Recorded at the 1999 Total Music Meeting festival and released over four years later, just before Cecil Taylor's 75th birthday, Incarnation is a special date, something to cherish. Featuring drummer Andrew Cyrille (credited as a special guest), guitarist Franky Douglas, and cellist Tristan Honsinger, this concert packs a lot of excitement, grace, and invention. Cyrille's drumming allies the ferociousness and feline grace of the lion, his playing remaining more confined to the role of an accompanist than Tony Oxley's, yet matching and even anticipating the pianist's mood swings at an uncanny level, just like the days when he was a regular fixture of the pianist's quartet. Douglas offers the strangest contributions: the true wild card of the concert, he keeps on introducing new ideas, from electronic-sounding textures to warped, bluesy licks, to no-brainer rhythmic chugging (announced and startling, 30 minutes into "Focus"). Honsinger also displays a wide range of creative moves, his performance corresponding to what he usually brings to Taylor's groups. Taylor himself is in his good, average shape, maybe a little less assertive than usual. Except for the walk-in and walk-off when he utters a few words, he sticks to the ivories, often stopping altogether to listen to the trio -- one of the disc's highlight is one such moment in "Cartouche," where the interplay between cello and guitar hits a peak. Although indexed into three pieces ("Focus," "Carnation," and "Cartouche"), Incarnation consists of a single continuous 77-minute performance.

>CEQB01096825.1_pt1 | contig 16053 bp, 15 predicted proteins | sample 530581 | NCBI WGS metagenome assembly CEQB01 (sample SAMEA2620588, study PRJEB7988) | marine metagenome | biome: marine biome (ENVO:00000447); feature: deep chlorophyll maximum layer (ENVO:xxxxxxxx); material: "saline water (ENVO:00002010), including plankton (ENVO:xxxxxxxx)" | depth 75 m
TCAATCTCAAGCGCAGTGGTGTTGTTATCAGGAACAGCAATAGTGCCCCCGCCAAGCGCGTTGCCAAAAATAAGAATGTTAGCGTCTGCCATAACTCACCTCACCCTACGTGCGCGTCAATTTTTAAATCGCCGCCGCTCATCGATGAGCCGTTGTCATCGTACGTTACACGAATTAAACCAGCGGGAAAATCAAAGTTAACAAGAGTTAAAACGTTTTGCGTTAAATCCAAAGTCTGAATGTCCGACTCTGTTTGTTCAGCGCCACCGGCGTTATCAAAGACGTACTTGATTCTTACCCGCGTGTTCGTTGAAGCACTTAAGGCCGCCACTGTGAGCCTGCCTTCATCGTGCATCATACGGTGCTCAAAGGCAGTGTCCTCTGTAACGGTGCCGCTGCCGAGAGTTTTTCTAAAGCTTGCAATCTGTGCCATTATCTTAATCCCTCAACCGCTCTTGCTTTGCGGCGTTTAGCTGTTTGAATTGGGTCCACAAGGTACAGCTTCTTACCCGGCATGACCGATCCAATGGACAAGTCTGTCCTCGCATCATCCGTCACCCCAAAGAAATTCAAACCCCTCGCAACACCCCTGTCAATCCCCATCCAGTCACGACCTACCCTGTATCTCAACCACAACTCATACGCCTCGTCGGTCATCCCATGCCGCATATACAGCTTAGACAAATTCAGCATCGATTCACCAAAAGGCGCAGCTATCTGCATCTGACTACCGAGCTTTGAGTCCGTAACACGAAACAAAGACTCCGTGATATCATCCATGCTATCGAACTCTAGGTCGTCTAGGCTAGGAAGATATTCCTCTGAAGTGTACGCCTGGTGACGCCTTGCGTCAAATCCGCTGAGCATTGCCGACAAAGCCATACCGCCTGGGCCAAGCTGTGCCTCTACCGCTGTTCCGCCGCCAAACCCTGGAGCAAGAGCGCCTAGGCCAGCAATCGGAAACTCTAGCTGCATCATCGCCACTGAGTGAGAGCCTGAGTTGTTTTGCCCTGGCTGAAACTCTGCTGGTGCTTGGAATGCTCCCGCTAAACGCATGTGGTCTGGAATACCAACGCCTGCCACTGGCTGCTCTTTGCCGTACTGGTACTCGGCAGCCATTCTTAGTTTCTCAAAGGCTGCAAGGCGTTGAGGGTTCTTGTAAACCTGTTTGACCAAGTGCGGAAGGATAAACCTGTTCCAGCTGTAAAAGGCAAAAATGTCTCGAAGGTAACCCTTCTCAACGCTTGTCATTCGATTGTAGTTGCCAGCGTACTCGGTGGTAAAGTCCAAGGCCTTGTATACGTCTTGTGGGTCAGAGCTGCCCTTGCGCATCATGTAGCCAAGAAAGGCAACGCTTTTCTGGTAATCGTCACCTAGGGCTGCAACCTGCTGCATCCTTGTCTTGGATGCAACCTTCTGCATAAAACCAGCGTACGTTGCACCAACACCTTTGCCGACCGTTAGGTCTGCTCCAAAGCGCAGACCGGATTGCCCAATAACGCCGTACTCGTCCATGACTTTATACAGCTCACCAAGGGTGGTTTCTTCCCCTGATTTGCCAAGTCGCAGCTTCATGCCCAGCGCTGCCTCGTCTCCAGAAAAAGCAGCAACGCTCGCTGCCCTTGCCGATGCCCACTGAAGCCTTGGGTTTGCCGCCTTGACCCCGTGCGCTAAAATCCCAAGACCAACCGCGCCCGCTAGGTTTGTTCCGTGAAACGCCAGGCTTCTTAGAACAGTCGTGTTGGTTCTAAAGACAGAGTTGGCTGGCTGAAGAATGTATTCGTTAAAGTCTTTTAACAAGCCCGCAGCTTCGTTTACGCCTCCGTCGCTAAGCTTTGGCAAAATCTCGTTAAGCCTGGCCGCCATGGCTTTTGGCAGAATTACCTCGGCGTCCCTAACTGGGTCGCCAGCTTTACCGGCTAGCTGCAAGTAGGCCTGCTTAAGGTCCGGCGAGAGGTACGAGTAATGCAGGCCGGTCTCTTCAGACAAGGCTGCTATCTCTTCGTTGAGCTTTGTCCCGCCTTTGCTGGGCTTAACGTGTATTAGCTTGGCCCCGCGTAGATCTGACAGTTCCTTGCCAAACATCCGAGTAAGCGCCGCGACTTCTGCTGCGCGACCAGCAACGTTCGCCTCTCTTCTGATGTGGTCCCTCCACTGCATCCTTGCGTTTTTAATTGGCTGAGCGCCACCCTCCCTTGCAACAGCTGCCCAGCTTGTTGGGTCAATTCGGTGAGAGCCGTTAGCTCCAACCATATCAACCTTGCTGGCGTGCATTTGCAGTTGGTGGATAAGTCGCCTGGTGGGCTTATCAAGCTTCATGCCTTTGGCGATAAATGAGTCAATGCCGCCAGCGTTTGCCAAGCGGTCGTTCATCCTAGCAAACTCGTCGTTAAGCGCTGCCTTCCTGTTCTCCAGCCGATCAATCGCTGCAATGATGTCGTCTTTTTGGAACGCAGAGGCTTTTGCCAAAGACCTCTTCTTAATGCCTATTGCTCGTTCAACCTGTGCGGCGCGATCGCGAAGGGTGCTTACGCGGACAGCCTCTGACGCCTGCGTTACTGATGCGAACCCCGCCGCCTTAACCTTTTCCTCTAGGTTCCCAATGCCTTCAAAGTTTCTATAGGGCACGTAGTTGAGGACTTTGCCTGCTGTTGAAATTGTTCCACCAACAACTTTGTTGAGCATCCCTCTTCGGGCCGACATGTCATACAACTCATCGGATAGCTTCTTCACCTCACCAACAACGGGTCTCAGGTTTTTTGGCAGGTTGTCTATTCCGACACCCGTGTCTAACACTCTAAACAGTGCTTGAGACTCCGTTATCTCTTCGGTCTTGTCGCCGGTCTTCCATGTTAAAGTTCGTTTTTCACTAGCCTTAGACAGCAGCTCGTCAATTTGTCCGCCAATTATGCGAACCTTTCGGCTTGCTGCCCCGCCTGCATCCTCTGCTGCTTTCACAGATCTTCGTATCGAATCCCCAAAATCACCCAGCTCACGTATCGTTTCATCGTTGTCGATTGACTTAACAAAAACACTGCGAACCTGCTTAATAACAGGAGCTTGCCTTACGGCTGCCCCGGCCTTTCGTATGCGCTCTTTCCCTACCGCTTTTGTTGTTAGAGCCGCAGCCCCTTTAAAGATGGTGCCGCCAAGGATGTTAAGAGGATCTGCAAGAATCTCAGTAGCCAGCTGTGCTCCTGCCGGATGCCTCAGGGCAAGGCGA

AllMusic Review by François Couture